Life-saving Surgery for Former MOD Dog Flint Who Kept Submarines Safe
A retired Ministry of Defence Police dog was saved thanks to his quick-thinking owner and the financial support of a charity.
Belgian Malinois Flint, now 11, was bred by the Ministry of Defence Police Dog Section at HMNB Devonport in Devon; both of his parents were police dogs. He was matched with his handler, Karen Crossley, at nine weeks old in December 2010, and the duo spent six years keeping the Navy’s nuclear submarines secure.
Karen, 57 – who served with the MOD Police for 34 years, 30 as a dog handler – said: “Flint has lived at home with me ever since!”
But, following his retirement in 2018, Flint needed support from UK dog welfare charity the Thin Blue Paw Foundation after falling seriously ill and requiring life-saving surgery.
On 20 June, Flint suddenly began acting strange. Karen said: “Flint was asleep when he got up with a start and rushed outside. His back was hunched and he was trying to be sick; I could see his stomach was starting to bloat.
“Luckily our vet is only a five-minute drive away and we rushed him there. The vet said she thought he had a twisted stomach and that he’d need an operation as soon as possible but he was already going into shock.
“I had to kiss and hug him and say goodbye; at his age, the operation was a huge risk. But I had to give him a chance. It was touch and go, we had no idea if he’d make it.”
The vets finally called Karen at 1am to let her know that Flint had pulled through and the surgery had been a success. He stayed at the vets for two days before returning home to recover.
“We don’t know why it happened but I understand that when they’re laying down gas can build up and cause their stomach to twist,” Karen said. “I’m just so relieved that he made it through and that we got to bring him home.”
“We set up the Foundation because we were worried that many of these canine heroes would miss out on life-saving and life-changing treatment because their owners couldn’t afford it.”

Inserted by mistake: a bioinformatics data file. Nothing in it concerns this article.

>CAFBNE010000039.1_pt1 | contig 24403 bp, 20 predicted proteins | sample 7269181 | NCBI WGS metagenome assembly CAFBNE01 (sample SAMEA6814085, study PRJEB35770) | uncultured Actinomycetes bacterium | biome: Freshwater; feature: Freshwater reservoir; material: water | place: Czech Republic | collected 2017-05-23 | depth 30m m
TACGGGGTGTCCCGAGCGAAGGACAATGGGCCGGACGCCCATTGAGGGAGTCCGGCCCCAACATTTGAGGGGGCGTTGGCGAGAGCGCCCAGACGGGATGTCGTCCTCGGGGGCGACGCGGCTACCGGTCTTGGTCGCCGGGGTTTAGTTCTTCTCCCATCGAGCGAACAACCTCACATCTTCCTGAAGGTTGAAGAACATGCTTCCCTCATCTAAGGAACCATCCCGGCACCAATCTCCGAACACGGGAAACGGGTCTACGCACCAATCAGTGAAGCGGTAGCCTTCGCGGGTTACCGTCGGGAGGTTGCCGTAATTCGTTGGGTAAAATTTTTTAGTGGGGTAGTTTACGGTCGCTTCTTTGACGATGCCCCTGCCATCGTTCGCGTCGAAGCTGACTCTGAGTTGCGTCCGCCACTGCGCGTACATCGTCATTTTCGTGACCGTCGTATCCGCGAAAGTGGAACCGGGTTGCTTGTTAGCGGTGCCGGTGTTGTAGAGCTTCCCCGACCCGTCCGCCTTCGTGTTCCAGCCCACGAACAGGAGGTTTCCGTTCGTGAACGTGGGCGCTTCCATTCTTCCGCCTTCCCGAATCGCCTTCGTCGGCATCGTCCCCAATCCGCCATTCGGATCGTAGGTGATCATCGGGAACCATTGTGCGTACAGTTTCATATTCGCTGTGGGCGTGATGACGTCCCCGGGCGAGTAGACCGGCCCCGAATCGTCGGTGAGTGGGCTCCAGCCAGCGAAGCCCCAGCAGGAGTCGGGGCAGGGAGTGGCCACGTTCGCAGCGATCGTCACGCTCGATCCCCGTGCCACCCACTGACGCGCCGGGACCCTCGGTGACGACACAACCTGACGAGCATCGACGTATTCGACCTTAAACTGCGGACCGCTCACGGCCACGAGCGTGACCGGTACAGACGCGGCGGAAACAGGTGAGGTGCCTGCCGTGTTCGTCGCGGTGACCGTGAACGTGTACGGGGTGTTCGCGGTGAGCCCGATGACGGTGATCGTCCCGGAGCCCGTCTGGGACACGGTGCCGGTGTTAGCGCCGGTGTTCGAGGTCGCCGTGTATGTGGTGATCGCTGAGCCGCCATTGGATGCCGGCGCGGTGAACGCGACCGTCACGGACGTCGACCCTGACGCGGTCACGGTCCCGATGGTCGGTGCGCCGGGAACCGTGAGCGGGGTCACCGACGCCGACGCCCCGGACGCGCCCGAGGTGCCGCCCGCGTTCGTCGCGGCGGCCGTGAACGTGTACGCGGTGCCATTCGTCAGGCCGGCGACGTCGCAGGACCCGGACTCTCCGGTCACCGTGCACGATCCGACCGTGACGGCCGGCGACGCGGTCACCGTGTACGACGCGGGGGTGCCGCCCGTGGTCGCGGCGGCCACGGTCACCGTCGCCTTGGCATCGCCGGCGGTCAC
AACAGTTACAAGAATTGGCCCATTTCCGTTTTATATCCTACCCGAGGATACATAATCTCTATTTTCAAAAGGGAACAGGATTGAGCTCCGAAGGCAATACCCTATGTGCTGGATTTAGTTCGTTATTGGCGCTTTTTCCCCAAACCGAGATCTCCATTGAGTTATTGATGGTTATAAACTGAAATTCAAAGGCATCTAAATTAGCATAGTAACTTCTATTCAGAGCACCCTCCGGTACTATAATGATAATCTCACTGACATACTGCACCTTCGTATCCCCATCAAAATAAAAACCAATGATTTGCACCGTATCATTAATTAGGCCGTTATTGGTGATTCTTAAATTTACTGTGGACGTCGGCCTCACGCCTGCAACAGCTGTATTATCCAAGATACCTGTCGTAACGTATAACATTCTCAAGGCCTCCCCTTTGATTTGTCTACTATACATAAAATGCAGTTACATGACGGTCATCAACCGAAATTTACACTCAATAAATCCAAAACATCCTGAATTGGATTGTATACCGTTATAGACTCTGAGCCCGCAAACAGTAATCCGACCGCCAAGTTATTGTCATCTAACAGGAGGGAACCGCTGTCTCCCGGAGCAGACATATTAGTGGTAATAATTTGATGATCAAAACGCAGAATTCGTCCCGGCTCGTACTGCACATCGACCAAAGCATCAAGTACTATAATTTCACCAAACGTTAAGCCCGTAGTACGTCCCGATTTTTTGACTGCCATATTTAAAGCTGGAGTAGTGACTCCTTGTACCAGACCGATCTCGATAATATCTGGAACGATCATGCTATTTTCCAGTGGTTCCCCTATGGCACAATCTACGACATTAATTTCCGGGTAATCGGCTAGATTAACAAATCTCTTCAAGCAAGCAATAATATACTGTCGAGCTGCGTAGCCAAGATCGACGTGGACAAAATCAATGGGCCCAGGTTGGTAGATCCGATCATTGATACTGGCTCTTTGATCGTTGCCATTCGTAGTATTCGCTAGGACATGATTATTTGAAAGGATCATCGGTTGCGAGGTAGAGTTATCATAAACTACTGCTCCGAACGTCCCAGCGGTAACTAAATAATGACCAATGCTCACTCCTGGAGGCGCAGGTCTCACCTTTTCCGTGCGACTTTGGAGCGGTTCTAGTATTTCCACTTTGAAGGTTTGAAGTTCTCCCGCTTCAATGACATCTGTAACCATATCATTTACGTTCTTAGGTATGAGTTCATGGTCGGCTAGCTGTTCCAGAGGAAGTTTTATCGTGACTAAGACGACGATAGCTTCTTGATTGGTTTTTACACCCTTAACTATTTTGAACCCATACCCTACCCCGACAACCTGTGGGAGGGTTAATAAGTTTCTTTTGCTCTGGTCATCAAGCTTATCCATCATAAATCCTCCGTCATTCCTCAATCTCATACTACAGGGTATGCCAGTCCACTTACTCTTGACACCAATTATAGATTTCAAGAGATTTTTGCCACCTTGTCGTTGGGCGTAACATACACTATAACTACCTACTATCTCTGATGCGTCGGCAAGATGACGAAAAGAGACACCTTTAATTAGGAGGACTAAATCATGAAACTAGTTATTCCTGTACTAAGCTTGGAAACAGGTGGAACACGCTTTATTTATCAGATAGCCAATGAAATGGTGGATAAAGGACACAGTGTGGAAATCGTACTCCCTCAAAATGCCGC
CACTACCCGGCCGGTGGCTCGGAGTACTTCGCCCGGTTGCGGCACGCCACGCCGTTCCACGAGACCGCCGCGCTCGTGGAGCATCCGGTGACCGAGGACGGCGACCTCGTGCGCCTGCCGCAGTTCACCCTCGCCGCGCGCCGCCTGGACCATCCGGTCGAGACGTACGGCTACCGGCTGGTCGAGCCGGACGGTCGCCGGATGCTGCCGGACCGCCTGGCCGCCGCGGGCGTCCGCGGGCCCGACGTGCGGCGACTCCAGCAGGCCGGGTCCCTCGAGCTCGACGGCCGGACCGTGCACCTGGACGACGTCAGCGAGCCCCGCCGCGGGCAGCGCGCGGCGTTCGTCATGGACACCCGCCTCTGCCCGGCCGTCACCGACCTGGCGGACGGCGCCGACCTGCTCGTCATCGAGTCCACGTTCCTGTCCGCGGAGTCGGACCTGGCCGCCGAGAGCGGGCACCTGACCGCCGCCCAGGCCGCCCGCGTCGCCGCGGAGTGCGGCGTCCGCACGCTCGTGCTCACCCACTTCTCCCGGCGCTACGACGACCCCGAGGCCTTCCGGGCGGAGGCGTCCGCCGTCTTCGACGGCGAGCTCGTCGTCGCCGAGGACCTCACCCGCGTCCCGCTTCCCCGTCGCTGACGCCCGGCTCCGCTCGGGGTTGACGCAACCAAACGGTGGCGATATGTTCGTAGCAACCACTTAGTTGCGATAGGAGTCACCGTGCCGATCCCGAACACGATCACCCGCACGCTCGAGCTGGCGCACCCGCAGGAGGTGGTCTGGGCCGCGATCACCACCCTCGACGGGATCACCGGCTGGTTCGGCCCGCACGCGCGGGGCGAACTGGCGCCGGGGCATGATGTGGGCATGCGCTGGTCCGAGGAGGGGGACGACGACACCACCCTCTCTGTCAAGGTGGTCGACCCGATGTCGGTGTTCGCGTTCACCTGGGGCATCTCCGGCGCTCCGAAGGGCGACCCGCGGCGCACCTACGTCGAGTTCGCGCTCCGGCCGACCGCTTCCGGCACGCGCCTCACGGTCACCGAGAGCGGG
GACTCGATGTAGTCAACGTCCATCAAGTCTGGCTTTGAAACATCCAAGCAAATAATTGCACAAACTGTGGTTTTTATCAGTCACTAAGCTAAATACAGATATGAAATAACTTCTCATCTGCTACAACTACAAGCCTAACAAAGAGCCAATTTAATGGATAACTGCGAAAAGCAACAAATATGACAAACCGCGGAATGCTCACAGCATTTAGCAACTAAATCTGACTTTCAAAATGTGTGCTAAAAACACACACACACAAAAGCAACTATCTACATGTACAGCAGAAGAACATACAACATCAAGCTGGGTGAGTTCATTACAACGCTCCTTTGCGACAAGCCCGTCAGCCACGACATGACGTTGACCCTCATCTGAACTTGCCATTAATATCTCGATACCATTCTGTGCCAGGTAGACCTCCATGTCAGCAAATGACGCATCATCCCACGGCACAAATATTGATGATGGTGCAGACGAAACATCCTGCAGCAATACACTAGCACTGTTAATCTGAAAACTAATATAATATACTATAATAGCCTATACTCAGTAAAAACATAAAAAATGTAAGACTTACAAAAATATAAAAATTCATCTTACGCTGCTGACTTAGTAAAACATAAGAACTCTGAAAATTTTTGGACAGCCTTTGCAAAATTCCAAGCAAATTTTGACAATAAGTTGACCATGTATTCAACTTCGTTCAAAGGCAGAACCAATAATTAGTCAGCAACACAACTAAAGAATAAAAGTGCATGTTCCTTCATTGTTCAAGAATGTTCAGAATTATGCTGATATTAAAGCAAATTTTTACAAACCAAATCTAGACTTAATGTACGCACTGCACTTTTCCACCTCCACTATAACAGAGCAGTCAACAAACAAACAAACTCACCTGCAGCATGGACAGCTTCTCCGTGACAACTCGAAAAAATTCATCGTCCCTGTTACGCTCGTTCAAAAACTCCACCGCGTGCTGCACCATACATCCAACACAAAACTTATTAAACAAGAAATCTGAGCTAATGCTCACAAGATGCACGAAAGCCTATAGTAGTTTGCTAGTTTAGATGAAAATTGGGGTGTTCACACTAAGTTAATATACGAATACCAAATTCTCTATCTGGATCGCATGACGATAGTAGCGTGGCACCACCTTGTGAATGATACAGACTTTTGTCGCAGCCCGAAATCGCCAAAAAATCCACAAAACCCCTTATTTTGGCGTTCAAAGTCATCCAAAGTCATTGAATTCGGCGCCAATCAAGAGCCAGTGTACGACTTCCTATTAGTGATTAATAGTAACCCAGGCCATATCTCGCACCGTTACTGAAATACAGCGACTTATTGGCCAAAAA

But now Karen, who is retired and lives in Launceston, Cornwall, had to find £2,000 to pay the emergency vet bill for Flint, who is uninsured due to his working past. Luckily, the retired working dog is registered with the Thin Blue Paw Foundation; a UK-based organisation that provides financial assistance and support to those who take on retired police dogs.
Charity trustee Gemma Wardell said: “We set up the Foundation because we were worried that many of these canine heroes would miss out on life-saving and life-changing treatment because their owners simply couldn’t afford it.
“What many people don’t realise is that when these dogs retire they don’t get a pension, like us, and they’re often uninsurable due to their strenuous working past so the responsibility falls to their owners to finance them.
“Having led busy, active working lives these dogs are often more susceptible to certain health problems but, just like our pets, they can also be the victims of accidents or fall ill in later life and without the security net of insurance, this was hugely worrying for their owners. But we’re here to ensure they get the treatment they need and to bring peace of mind to their adopters.”
Flint had dedicated six years of his life to his work at Devonport, following 18 months of training, having qualified as a general purpose police dog in March 2012.
“He spent his whole working life at Devonport where we patrolled the dock areas where the nuclear submarines underwent repairs and refits, and the seawalls where the naval ships would berth,” Karen explained.
The duo also carried out patrols within HMS Drake – the Navy’s accommodation – and would assist with securing buildings, anti-social behaviour incidents and support Devon and Cornwall Police with certain response calls or large-scale incidents or events.
Flint even met a member of the Royal Family when Prince Charles came to visit HMNB Devonport to meet representatives.
“Prince Charles not only met him but gave him a pat on the head!” Karen recalled.
Flint retired in March 2018 and Karen retired almost 18 months later.
“He took to retirement well and enjoyed staying at home with my husband and my other retired Belgian Malinois, Jess, while I continued to work with my explosive search dog, cocker spaniel Max, and my new drugs detection dog, Whisky.
“He deserves to have the best life now he’s retired and I’m committed to making sure he gets that. But I couldn’t do it without the Thin Blue Paw Foundation and I’m so grateful to them for their support and for saving Flint’s life.”
Photo captions: Pic1: Flint (centre) with fellow hero canines and other colleagues. Pic 2: Flint and owner, and former handler, Karen.